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Clinical Images  |   May 2012
Erythema Chronicum Migrans
Author Notes
  • From the family medicine department at the Mayo Clinic in Rochester, Minnesota 
  • Address correspondence to Daniel H. Chappell, DO, 200 First St SW, Rochester, MN 55905-0001. E-mail: chappell.daniel@mayo.edu  
  •    Editor's Note: Unseasonably warm temperatures have caused early tick activity in several regions of the country this spring, putting individuals at increased risk for tick-borne diseases. For information on tick activity in your area, contact your state's department of health.
     
Article Information
Cardiovascular Disorders / Imaging / Clinical Images
Clinical Images   |   May 2012
Erythema Chronicum Migrans
The Journal of the American Osteopathic Association, May 2012, Vol. 112, 308. doi:10.7556/jaoa.2012.112.5.308
The Journal of the American Osteopathic Association, May 2012, Vol. 112, 308. doi:10.7556/jaoa.2012.112.5.308
An 18-year-old man with developmental disability presented with a circular, erythematous red rash (pictured) with central clearing that measured 5 cm in diameter. The rash developed on his abdomen 9 days after his father removed a small tick from the area where the rash appeared. His parents were unaware of how long the tick had been attached. The patient had several recent outdoor exposures while travelling in Minnesota. He denied fever, chill, headache, neck stiffness, myalgia, arthralgia, fatigue, or pruritus.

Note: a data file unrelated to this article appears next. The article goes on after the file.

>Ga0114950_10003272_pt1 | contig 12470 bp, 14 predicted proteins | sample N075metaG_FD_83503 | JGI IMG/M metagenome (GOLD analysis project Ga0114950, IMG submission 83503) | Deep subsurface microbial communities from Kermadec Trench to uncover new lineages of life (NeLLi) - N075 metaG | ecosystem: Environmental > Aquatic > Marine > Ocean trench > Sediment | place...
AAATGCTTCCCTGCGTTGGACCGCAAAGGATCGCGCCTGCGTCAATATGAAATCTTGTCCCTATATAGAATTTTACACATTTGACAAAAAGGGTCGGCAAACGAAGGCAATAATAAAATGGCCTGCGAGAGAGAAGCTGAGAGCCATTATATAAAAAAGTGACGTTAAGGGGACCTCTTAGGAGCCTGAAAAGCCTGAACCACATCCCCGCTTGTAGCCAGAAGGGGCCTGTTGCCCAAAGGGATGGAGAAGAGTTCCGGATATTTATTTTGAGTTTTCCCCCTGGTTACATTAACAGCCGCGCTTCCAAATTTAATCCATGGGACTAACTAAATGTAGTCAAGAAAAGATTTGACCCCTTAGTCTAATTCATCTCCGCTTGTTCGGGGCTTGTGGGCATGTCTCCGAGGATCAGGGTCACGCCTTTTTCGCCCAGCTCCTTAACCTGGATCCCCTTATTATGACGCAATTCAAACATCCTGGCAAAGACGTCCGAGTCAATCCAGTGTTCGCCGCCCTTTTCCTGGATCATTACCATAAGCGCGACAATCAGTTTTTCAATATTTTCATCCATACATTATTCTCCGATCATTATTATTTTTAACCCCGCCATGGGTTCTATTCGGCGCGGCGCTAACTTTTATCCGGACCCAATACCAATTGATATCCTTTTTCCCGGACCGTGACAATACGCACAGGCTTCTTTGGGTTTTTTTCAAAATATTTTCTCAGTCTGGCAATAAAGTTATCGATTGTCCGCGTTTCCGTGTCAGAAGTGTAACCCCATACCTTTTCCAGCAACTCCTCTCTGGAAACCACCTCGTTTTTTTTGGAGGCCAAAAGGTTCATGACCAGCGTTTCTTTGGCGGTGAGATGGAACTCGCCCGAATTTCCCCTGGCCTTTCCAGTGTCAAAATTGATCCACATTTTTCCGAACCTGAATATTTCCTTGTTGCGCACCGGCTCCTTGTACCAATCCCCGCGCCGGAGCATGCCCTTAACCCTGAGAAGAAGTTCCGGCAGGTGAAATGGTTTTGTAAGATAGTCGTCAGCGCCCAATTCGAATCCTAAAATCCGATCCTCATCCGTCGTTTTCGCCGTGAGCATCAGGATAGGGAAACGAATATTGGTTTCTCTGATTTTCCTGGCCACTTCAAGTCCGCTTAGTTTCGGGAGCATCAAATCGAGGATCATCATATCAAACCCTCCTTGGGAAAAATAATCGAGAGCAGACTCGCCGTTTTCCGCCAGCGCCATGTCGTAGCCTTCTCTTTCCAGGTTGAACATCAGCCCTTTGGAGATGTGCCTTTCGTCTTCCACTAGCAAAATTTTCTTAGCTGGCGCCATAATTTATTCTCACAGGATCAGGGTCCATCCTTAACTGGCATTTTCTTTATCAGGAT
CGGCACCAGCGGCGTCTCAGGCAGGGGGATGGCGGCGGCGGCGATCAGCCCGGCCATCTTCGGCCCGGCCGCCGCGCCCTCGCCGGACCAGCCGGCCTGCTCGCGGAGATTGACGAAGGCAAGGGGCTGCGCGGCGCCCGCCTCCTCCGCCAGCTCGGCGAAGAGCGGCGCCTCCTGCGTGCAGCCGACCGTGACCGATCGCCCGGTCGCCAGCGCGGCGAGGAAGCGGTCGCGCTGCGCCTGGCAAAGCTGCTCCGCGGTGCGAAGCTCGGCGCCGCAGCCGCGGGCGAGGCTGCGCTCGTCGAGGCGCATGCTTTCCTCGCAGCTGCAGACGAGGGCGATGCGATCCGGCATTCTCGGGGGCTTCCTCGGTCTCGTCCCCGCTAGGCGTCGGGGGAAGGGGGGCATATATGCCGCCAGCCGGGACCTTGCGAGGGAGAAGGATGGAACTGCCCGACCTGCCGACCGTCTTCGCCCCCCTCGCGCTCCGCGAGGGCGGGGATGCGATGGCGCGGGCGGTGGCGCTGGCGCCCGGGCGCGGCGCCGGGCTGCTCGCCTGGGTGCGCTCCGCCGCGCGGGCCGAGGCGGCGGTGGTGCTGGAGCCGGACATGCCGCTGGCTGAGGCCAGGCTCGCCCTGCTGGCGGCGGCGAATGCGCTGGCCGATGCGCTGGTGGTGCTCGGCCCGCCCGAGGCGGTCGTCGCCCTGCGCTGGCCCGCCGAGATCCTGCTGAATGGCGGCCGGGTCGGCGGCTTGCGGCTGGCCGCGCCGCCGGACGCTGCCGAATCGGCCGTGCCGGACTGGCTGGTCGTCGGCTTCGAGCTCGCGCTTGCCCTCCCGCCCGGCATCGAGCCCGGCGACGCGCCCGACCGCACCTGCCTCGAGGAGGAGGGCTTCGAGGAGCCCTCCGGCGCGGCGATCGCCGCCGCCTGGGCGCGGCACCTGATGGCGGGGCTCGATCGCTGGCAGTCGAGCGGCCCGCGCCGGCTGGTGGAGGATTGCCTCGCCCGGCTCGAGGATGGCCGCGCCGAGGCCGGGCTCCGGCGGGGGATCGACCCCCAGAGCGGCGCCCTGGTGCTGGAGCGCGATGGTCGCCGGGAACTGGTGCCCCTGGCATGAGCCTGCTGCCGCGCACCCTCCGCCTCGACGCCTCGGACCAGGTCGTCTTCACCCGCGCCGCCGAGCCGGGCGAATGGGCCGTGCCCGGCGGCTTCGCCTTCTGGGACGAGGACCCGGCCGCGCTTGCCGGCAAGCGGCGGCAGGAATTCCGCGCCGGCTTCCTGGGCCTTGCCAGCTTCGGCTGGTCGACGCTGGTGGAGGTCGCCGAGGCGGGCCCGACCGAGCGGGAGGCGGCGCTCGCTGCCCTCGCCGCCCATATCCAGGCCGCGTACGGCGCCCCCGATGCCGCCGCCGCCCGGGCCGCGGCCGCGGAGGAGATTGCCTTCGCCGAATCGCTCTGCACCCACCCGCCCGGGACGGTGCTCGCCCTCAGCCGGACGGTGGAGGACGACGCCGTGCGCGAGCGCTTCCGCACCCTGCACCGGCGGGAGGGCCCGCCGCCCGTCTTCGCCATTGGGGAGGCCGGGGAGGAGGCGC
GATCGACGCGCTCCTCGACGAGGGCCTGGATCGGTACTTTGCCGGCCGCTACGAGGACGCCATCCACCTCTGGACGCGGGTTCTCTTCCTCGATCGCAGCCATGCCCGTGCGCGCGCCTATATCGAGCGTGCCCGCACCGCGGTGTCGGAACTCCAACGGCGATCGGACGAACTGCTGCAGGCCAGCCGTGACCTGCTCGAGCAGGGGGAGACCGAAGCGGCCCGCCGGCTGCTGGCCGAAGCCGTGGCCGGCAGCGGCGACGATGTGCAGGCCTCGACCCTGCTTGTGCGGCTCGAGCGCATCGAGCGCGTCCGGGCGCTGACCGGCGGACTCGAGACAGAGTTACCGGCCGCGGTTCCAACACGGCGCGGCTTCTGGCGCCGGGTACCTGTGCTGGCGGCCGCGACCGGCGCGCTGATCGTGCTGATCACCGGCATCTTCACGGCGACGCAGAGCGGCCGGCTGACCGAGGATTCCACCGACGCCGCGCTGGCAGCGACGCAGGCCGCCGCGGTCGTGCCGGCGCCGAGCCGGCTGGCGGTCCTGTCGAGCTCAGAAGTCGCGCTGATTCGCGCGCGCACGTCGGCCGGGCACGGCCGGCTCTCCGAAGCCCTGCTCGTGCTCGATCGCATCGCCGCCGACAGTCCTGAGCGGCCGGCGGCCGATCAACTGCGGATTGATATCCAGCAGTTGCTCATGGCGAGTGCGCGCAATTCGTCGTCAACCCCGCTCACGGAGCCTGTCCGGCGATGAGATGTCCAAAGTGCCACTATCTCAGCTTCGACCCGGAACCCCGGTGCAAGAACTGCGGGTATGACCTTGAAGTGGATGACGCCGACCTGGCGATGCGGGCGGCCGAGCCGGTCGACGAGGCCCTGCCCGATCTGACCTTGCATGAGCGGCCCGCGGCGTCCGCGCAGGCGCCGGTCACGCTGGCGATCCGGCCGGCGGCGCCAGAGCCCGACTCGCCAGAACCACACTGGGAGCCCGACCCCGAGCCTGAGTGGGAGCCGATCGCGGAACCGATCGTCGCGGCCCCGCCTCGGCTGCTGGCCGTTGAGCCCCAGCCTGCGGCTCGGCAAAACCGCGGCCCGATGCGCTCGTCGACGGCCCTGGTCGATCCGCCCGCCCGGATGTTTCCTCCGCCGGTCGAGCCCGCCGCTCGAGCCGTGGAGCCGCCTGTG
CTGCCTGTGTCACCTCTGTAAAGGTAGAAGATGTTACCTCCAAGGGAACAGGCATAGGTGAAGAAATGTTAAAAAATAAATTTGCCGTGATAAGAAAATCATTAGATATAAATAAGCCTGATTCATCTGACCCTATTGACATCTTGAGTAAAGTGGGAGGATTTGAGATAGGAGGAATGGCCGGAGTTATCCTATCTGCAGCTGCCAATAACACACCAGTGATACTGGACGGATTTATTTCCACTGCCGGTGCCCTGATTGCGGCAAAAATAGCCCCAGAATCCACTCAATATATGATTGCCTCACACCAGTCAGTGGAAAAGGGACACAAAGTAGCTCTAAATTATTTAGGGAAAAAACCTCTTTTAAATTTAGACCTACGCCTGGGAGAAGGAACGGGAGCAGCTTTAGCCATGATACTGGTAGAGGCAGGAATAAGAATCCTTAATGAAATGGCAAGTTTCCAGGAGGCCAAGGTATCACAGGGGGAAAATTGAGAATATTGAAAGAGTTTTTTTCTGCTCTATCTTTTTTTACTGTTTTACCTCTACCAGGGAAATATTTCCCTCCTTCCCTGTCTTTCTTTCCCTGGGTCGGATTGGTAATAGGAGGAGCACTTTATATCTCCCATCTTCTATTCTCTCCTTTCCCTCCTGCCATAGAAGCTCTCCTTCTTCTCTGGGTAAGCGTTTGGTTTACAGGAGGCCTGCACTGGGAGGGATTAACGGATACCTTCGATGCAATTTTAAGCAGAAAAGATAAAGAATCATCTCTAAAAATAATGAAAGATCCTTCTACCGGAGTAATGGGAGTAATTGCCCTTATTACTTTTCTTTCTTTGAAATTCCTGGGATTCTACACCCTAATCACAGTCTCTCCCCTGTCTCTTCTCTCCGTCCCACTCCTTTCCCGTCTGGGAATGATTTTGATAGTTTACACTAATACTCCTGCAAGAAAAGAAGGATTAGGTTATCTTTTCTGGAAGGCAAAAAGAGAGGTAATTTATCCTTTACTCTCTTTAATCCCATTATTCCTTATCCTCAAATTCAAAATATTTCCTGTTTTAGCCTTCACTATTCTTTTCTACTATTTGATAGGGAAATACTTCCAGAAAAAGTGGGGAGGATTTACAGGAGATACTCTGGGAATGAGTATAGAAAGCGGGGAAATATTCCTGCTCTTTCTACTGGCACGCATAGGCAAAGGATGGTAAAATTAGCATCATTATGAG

Early Lyme disease was diagnosed on the basis of erythema chronicum migrans and exposure in an endemic area. The patient was prescribed doxycycline (100 mg twice daily for 21 days). The rash slowly improved, and no other symptoms occurred. 
   Financial Disclosures: None reported.
 
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Reference
Reference
DePietropaolo DL, Powers JH, Gill JM. Diagnosis of Lyme disease. Am Fam Physician. 2005;72(2):297-304. [PubMed]